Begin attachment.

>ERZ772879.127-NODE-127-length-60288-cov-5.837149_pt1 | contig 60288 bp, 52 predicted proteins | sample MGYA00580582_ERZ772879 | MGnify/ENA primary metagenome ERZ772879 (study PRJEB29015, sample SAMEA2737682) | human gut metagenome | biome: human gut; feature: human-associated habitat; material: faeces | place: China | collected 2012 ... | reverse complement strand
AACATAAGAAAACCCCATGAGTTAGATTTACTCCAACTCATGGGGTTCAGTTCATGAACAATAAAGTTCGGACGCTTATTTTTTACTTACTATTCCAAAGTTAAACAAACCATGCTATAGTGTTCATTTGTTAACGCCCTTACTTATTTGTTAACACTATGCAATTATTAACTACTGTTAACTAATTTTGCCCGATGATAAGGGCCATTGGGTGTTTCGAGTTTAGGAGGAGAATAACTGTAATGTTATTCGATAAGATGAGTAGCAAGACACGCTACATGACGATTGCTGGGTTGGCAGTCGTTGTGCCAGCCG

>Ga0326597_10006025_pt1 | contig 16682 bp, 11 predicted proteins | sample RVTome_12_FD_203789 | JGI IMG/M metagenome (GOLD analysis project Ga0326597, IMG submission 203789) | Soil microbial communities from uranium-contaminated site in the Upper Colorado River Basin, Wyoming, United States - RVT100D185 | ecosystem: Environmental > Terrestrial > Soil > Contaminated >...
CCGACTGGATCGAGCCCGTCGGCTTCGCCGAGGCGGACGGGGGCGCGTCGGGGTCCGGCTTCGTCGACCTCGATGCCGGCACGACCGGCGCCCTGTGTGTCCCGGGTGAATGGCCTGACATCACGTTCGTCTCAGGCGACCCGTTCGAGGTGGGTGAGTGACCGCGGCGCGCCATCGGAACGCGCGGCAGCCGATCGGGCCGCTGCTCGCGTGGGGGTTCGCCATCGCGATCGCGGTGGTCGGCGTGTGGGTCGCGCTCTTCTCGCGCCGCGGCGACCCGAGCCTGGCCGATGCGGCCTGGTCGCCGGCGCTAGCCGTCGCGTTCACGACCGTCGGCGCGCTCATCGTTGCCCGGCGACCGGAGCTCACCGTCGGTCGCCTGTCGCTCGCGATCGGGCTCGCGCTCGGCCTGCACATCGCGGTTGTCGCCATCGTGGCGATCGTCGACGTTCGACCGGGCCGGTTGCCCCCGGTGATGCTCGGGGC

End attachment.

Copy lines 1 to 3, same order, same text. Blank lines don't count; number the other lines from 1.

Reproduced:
>ERZ772879.127-NODE-127-length-60288-cov-5.837149_pt1 | contig 60288 bp, 52 predicted proteins | sample MGYA00580582_ERZ772879 | MGnify/ENA primary metagenome ERZ772879 (study PRJEB29015, sample SAMEA2737682) | human gut metagenome | biome: human gut; feature: human-associated habitat; material: faeces | place: China | collected 2012 ... | reverse complement strand
AACATAAGAAAACCCCATGAGTTAGATTTACTCCAACTCATGGGGTTCAGTTCATGAACAATAAAGTTCGGACGCTTATTTTTTACTTACTATTCCAAAGTTAAACAAACCATGCTATAGTGTTCATTTGTTAACGCCCTTACTTATTTGTTAACACTATGCAATTATTAACTACTGTTAACTAATTTTGCCCGATGATAAGGGCCATTGGGTGTTTCGAGTTTAGGAGGAGAATAACTGTAATGTTATTCGATAAGATGAGTAGCAAGACACGCTACATGACGATTGCTGGGTTGGCAGTCGTTGTGCCAGCCG

>Ga0326597_10006025_pt1 | contig 16682 bp, 11 predicted proteins | sample RVTome_12_FD_203789 | JGI IMG/M metagenome (GOLD analysis project Ga0326597, IMG submission 203789) | Soil microbial communities from uranium-contaminated site in the Upper Colorado River Basin, Wyoming, United States - RVT100D185 | ecosystem: Environmental > Terrestrial > Soil > Contaminated >...